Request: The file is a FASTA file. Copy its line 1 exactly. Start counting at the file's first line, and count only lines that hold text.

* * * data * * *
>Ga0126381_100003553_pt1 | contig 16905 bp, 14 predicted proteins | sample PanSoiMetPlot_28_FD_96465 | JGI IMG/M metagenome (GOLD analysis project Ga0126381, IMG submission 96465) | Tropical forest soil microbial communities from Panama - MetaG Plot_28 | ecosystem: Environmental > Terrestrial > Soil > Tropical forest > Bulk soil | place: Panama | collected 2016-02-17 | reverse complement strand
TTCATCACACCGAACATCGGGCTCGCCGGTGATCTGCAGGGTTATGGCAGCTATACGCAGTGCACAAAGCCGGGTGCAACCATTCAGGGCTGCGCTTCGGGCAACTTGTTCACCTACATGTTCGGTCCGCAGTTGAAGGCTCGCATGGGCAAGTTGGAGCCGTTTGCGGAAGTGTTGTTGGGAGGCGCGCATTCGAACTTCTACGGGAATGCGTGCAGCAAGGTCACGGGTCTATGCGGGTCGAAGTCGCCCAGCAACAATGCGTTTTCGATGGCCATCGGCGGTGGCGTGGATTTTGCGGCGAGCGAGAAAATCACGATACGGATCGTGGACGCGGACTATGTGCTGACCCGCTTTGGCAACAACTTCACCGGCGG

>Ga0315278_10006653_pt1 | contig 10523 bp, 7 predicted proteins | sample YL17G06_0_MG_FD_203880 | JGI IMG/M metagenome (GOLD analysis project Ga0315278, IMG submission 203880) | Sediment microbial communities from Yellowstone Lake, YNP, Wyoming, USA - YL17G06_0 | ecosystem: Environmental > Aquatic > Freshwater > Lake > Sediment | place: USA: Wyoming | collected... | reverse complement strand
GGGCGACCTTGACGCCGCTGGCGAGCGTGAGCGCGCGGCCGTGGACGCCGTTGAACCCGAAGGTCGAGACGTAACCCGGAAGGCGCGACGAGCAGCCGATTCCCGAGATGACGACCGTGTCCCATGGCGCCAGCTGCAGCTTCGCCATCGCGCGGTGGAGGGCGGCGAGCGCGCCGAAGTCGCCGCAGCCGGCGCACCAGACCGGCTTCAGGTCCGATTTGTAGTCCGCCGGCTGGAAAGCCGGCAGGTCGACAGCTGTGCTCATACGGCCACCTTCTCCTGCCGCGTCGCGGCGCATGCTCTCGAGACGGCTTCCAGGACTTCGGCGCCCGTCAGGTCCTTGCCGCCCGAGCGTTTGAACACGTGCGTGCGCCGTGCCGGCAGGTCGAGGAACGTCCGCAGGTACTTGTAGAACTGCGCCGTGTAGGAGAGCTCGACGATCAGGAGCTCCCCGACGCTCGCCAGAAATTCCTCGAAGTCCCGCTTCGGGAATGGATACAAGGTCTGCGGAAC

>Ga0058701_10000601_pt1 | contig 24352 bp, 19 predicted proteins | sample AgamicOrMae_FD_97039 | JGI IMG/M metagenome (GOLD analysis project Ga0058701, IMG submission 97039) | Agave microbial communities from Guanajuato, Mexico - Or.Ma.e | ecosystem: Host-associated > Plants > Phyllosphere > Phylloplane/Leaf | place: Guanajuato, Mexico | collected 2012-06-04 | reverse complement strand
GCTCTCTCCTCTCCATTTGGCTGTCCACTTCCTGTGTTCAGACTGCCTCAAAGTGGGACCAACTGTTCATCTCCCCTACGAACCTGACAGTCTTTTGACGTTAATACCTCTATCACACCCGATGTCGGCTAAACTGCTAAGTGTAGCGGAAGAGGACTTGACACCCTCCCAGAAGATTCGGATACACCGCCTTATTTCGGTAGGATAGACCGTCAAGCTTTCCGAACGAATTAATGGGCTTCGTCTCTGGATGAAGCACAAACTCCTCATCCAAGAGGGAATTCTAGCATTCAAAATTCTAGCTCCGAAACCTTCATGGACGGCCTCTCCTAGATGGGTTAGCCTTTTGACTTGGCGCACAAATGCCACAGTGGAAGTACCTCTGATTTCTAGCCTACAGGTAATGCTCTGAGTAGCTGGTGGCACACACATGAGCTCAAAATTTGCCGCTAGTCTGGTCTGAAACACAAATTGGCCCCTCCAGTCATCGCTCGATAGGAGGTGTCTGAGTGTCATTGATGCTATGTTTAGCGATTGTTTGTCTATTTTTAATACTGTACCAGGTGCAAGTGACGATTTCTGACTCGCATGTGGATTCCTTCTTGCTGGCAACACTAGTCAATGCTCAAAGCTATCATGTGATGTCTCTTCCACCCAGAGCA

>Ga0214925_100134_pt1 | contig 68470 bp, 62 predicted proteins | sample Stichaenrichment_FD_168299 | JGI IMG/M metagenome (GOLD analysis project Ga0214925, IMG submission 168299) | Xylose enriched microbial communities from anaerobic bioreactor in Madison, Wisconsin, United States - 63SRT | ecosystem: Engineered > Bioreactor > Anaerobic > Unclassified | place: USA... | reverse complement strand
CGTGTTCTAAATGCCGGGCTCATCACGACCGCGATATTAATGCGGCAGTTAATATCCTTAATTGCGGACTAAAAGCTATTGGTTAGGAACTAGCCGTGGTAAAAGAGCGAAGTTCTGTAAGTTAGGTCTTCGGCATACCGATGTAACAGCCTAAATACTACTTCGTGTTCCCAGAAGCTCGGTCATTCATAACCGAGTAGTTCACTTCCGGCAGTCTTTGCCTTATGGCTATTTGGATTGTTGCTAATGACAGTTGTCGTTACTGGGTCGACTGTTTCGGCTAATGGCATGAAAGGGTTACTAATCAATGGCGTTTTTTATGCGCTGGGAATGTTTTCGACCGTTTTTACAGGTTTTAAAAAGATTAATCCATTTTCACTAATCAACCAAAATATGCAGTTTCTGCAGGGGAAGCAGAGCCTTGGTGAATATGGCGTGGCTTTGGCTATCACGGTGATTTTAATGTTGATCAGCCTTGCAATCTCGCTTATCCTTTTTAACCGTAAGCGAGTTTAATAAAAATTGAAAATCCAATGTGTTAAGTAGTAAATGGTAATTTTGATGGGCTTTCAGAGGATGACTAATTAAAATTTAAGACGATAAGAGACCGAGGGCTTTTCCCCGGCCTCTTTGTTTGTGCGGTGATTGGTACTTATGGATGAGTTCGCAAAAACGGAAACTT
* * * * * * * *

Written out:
>Ga0126381_100003553_pt1 | contig 16905 bp, 14 predicted proteins | sample PanSoiMetPlot_28_FD_96465 | JGI IMG/M metagenome (GOLD analysis project Ga0126381, IMG submission 96465) | Tropical forest soil microbial communities from Panama - MetaG Plot_28 | ecosystem: Environmental > Terrestrial > Soil > Tropical forest > Bulk soil | place: Panama | collected 2016-02-17 | reverse complement strand